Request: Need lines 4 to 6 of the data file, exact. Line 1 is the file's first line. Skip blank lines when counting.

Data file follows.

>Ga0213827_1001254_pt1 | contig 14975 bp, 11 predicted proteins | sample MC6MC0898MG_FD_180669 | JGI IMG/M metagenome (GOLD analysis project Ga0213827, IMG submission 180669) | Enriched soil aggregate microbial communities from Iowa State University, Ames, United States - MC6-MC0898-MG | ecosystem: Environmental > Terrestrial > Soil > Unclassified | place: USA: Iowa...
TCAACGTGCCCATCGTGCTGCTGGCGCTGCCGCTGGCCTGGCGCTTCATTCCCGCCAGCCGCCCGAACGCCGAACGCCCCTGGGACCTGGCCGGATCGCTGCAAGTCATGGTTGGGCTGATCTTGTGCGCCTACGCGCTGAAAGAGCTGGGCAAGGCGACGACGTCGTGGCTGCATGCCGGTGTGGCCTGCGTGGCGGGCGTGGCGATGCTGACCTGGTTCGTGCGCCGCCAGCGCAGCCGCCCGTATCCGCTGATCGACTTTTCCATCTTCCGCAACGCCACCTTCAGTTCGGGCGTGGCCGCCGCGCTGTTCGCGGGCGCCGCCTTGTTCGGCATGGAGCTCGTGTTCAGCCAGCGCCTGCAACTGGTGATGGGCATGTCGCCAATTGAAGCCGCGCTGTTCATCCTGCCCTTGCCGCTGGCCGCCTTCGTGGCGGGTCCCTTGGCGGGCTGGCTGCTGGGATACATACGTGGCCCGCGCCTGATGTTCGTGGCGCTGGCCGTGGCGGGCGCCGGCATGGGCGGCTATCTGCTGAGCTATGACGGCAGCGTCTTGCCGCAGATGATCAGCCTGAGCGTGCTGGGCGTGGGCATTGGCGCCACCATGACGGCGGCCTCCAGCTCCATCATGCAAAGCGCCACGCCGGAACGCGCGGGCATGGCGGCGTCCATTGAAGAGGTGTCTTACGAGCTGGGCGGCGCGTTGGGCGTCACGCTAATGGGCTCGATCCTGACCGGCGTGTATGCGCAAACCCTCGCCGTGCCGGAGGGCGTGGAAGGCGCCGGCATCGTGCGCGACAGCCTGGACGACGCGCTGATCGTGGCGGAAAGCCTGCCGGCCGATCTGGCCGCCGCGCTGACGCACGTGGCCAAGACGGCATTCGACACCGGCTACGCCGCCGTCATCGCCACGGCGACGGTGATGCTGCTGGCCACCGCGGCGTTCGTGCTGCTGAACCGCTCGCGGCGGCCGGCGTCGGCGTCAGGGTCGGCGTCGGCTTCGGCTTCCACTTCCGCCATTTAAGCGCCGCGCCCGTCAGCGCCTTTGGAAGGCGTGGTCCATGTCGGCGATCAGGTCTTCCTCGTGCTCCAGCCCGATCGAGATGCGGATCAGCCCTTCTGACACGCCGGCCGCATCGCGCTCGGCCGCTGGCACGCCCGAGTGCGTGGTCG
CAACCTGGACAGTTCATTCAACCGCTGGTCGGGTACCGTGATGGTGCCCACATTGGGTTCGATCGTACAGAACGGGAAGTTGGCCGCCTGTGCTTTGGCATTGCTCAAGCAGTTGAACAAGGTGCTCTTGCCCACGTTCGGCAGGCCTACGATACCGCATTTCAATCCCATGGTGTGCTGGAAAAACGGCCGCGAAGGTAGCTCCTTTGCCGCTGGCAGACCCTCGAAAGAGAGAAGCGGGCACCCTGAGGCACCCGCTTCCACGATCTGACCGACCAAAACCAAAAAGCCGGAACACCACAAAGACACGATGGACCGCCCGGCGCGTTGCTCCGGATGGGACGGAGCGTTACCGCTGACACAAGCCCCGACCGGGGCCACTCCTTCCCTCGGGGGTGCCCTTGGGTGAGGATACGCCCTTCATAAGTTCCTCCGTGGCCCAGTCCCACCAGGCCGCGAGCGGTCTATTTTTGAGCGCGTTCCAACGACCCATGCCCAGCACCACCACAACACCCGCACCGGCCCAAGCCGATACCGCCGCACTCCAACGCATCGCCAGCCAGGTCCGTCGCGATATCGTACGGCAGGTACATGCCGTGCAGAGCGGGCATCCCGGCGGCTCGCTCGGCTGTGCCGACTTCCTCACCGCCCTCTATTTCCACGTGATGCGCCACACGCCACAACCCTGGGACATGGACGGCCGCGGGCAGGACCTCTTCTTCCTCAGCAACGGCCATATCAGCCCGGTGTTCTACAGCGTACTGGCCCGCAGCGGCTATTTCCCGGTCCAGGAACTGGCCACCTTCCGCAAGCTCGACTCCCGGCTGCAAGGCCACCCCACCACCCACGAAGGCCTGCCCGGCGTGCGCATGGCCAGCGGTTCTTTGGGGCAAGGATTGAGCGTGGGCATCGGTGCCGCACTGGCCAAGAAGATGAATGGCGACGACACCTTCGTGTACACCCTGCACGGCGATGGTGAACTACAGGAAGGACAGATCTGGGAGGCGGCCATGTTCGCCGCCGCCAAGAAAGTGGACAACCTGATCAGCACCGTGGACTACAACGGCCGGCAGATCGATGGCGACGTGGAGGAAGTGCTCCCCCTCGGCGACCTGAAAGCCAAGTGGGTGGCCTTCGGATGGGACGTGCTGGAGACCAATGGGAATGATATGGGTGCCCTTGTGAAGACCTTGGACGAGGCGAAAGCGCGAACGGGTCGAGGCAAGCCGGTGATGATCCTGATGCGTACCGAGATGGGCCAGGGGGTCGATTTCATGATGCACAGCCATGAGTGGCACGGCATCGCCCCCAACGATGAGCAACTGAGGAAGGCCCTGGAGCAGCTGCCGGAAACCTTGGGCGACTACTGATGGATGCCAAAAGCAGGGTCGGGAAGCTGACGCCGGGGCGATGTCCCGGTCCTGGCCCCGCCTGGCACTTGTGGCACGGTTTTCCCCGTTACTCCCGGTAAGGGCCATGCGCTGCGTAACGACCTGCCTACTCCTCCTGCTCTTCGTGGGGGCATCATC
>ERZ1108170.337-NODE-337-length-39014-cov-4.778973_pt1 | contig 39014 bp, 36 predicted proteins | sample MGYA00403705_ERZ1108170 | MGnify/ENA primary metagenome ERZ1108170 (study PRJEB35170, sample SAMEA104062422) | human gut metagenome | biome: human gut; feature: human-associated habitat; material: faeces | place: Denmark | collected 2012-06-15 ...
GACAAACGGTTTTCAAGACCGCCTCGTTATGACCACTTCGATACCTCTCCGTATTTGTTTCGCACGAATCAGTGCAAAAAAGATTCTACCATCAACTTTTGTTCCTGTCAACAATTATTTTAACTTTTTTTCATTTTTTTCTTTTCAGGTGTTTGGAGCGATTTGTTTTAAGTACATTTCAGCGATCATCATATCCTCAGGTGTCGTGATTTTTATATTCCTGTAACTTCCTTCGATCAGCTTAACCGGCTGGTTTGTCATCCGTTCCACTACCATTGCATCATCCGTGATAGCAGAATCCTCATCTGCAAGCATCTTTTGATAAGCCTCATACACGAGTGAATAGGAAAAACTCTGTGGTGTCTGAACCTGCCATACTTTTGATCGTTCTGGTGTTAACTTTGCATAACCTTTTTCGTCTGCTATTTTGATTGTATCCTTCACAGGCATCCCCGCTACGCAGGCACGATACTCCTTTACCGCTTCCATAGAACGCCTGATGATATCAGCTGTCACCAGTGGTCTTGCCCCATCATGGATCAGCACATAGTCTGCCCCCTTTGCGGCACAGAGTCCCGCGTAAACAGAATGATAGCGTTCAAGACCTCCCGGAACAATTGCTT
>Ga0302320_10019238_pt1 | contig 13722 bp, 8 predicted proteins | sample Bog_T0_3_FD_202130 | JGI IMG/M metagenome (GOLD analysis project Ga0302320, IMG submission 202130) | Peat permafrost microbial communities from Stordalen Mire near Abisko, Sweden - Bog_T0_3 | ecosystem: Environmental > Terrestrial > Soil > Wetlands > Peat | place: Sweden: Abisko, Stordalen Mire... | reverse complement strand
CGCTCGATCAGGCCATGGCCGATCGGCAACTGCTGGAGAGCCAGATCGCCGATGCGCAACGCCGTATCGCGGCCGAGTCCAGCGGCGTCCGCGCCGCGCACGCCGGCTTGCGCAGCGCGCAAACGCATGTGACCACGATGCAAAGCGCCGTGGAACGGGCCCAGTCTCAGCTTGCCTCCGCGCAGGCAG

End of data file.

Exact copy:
>ERZ1108170.337-NODE-337-length-39014-cov-4.778973_pt1 | contig 39014 bp, 36 predicted proteins | sample MGYA00403705_ERZ1108170 | MGnify/ENA primary metagenome ERZ1108170 (study PRJEB35170, sample SAMEA104062422) | human gut metagenome | biome: human gut; feature: human-associated habitat; material: faeces | place: Denmark | collected 2012-06-15 ...
GACAAACGGTTTTCAAGACCGCCTCGTTATGACCACTTCGATACCTCTCCGTATTTGTTTCGCACGAATCAGTGCAAAAAAGATTCTACCATCAACTTTTGTTCCTGTCAACAATTATTTTAACTTTTTTTCATTTTTTTCTTTTCAGGTGTTTGGAGCGATTTGTTTTAAGTACATTTCAGCGATCATCATATCCTCAGGTGTCGTGATTTTTATATTCCTGTAACTTCCTTCGATCAGCTTAACCGGCTGGTTTGTCATCCGTTCCACTACCATTGCATCATCCGTGATAGCAGAATCCTCATCTGCAAGCATCTTTTGATAAGCCTCATACACGAGTGAATAGGAAAAACTCTGTGGTGTCTGAACCTGCCATACTTTTGATCGTTCTGGTGTTAACTTTGCATAACCTTTTTCGTCTGCTATTTTGATTGTATCCTTCACAGGCATCCCCGCTACGCAGGCACGATACTCCTTTACCGCTTCCATAGAACGCCTGATGATATCAGCTGTCACCAGTGGTCTTGCCCCATCATGGATCAGCACATAGTCTGCCCCCTTTGCGGCACAGAGTCCCGCGTAAACAGAATGATAGCGTTCAAGACCTCCCGGAACAATTGCTT
>Ga0302320_10019238_pt1 | contig 13722 bp, 8 predicted proteins | sample Bog_T0_3_FD_202130 | JGI IMG/M metagenome (GOLD analysis project Ga0302320, IMG submission 202130) | Peat permafrost microbial communities from Stordalen Mire near Abisko, Sweden - Bog_T0_3 | ecosystem: Environmental > Terrestrial > Soil > Wetlands > Peat | place: Sweden: Abisko, Stordalen Mire... | reverse complement strand